As Senate Deliberates Farm Bill, Sportsmen Stand up for Conservation Funding


Sportsmen leaders speak out in support of responsible private lands management,
increased public access as funding for wide-ranging measure is weighed

WASHINGTON – As the Senate Agriculture Committee deliberates the 2012 Farm Bill, legislation critical to the conservation of the nation’s agricultural and private lands, leaders of a sportsmen’s coalition are underscoring the economic value of these programs to fish, wildlife and hunting and angling, the Theodore Roosevelt Conservation Partnership announced today.

This morning’s hearing on Capitol Hill features Department of Agriculture officials, farmers and sportsmen speaking out in support of strongly funded conservation programs in the 2012 Farm Bill. Members of the TRCP Agriculture and Wildlife Working Group, which advocates on behalf of sensible and successful farm conservation programs, highlighted measures – such as the Conservation Reserve Program, Wetlands Reserve Program and Voluntary Public Access and Habitat Incentive Program – of greatest value to sportsmen.

“American sportsmen remind our Senate leaders that conservation components of the Farm Bill, in addition to safeguarding valuable fish and wildlife habitat and our outdoor traditions, support farmers and other private landowners across the country,” said Dave Nomsen, vice president of government affairs for Pheasants Forever and Quail Forever, AWWG members. “The 25-year-old Conservation Reserve Program remains a cornerstone of the Farm Bill, helping landowners run economically sustainable operations and securing the responsible long-term management of millions of acres of privately owned lands.”

Sportsmen commended a decision by the U.S. Department of Agriculture earlier this month to open a general signup for the CRP, which incentivizes farmers and ranchers to plant ground cover that bolsters soil, water and wildlife and to install filter strips and riparian buffers, reducing sediment and chemical runoff and enhancing fisheries.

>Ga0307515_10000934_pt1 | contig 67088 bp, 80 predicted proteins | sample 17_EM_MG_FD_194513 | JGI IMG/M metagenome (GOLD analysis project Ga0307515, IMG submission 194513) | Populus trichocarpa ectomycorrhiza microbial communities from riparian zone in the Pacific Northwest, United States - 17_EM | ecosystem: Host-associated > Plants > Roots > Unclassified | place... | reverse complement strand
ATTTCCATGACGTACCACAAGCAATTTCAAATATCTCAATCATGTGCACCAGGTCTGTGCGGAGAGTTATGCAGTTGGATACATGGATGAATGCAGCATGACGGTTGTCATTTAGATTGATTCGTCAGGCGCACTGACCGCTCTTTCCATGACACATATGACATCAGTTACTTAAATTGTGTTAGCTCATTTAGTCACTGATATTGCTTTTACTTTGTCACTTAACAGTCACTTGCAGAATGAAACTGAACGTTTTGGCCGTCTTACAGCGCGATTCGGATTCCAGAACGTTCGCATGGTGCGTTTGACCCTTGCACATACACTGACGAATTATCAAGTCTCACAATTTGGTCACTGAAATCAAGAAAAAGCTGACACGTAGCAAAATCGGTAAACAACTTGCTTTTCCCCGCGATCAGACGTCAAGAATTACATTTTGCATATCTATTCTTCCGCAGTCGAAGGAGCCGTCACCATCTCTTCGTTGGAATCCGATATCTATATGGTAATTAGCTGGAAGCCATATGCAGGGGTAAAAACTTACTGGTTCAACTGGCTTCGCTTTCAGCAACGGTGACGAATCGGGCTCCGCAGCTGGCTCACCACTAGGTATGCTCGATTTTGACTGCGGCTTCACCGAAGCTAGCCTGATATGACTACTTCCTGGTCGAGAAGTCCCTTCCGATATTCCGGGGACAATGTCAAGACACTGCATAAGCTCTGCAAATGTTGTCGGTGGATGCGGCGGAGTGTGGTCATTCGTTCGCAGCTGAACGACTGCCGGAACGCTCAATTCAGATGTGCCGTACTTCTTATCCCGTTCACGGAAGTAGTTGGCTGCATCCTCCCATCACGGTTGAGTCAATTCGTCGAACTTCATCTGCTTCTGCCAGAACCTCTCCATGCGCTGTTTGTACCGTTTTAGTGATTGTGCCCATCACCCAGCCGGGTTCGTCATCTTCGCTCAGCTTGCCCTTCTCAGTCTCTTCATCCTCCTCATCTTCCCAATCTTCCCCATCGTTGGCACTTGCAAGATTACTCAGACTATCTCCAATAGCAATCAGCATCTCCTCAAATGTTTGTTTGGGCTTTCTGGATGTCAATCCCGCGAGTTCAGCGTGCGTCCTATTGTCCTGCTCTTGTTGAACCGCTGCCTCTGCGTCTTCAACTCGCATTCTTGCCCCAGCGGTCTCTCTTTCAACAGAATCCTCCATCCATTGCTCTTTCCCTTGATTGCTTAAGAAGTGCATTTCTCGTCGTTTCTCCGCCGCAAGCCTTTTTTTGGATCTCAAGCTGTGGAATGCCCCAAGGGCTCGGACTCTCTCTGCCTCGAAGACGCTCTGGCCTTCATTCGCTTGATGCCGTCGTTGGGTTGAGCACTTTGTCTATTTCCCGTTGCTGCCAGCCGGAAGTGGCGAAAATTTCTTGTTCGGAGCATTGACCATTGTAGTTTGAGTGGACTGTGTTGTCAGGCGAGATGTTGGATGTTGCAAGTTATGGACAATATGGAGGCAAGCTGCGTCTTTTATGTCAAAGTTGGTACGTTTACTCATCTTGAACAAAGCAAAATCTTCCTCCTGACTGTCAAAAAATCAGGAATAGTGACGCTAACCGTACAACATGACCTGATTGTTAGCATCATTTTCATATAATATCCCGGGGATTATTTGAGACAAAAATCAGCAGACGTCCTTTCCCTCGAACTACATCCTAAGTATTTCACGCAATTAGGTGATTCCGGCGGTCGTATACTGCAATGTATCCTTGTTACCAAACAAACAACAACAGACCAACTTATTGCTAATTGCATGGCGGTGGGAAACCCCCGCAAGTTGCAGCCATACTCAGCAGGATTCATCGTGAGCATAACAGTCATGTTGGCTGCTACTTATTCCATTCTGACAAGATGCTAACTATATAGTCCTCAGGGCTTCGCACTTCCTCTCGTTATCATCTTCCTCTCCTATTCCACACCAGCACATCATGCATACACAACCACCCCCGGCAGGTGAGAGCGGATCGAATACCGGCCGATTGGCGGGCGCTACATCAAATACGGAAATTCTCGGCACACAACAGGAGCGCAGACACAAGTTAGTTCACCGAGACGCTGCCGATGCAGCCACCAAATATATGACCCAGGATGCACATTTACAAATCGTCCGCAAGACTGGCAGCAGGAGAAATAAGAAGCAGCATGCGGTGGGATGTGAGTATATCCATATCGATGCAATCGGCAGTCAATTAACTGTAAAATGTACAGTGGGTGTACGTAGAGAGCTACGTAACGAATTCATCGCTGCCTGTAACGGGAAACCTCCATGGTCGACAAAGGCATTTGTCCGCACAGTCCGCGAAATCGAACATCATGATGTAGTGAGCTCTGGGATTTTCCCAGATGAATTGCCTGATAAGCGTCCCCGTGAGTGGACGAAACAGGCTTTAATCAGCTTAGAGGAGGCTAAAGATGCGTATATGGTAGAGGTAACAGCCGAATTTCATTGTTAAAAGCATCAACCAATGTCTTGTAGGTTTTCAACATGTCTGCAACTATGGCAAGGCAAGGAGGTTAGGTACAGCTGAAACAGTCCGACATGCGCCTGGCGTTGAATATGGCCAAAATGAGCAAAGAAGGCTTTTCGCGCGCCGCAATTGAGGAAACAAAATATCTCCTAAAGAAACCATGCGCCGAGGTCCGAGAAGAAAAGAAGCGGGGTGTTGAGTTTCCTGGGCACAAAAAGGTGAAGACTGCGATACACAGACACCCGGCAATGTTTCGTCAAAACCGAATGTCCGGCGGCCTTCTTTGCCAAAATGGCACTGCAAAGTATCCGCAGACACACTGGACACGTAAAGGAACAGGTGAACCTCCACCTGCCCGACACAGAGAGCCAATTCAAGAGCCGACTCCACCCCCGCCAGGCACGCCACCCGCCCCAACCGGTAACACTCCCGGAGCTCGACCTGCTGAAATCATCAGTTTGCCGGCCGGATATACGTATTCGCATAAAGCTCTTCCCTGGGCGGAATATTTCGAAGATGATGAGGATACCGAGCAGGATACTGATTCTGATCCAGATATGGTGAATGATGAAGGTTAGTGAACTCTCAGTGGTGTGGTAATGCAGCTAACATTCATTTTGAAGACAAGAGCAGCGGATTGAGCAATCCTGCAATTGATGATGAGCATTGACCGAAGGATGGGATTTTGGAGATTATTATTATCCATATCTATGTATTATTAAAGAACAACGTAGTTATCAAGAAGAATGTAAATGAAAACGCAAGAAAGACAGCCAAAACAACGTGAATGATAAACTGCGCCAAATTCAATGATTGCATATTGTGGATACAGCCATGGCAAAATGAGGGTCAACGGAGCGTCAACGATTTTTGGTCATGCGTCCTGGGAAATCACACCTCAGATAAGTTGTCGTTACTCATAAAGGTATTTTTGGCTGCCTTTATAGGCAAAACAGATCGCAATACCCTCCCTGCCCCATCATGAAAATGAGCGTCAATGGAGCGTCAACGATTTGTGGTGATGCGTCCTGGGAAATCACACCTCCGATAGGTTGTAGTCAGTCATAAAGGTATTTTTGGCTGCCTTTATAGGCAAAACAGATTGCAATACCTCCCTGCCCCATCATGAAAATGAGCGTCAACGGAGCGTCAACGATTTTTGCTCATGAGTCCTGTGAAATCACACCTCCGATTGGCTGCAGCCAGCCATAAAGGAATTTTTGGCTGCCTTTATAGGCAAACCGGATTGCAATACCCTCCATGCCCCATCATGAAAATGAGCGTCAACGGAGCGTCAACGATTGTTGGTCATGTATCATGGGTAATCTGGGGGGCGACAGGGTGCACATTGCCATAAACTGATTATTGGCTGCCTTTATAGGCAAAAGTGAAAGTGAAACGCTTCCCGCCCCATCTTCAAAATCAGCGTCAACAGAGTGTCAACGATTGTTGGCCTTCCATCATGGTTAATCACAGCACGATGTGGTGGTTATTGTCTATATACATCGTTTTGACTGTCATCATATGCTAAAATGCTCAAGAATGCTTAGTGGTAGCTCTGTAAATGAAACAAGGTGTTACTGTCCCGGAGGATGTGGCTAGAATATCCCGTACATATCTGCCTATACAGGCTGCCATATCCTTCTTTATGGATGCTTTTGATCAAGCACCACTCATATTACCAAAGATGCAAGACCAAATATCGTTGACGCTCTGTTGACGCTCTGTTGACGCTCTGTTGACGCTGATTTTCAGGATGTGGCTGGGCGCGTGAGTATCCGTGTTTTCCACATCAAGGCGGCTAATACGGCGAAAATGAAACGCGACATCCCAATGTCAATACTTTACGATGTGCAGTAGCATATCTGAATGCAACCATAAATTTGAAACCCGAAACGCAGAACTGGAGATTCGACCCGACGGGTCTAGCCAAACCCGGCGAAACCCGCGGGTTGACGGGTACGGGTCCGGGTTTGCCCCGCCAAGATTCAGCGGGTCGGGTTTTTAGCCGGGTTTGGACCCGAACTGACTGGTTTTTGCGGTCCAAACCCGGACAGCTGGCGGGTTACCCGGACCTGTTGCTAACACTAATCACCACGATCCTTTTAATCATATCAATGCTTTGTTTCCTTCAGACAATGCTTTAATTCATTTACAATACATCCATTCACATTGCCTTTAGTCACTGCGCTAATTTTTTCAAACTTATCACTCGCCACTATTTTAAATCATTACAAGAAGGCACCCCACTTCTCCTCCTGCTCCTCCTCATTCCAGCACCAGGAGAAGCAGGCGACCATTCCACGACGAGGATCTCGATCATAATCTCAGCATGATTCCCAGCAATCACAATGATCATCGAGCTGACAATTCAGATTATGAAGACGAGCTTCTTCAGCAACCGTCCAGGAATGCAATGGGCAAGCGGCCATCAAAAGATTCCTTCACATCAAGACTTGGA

“The Wetlands Reserve Program is one of the most successful federal conservation programs in the nation,” said Dan Wrinn, director of public policy for Ducks Unlimited, an AWWG member. “The continental United States already has lost more than half of its wetlands. Prompt action by the Senate is crucial in arresting this loss and conserving what remains of this irreplaceable habitat by including permanent reauthorization of WRP in the next Farm Bill.”

The WRP provides a voluntary, non-regulatory approach for the protection and restoration of wetlands on privately owned lands and has drawn the longstanding support of groups such as Ducks Unlimited, which is presenting testimony at today’s hearing.

“Access to places to hunt and fish is a growing problem for sportsmen all across the country, and the Voluntary Public Access and Habitat Incentive Program, also known as Open Fields, was established in the 2008 Farm Bill due in part to the sustained efforts of sportsmen,” said Jennifer Mock Schaeffer, Farm Bill coordinator for the Association of Fish & Wildlife Agencies and AWWG chair. “Farm Bill conservation programs are critical to the more than $95 billion in economic activity annually contributed by hunting and angling. VPA-HIP must be reauthorized and fully funded to continue to provide new outdoor opportunities for citizens as well as economic security to rural communities.”

“The Farm Bill is a vital segment of U.S. private lands conservation,” said Steve Kline, director of the TRCP Center for Agricultural and Private Lands. “Millions of acres of fish and wildlife habitat and the hunting and fishing opportunities they provide have been conserved and enhanced through the Farm Bill conservation title. Hunters and anglers are committed to ensuring the future of these keystone programs as the 2012 Farm Bill is finalized.”

Learn more about the TRCP’s private- and agricultural-lands conservation work.

Inspired by the legacy of Theodore Roosevelt, the TRCP is a coalition of organizations
and grassroots partners working together to preserve the traditions
of hunting and fishing.

Katherine K. McKalip
Director of Media Relations
Theodore Roosevelt Conservation Partnership
[email protected]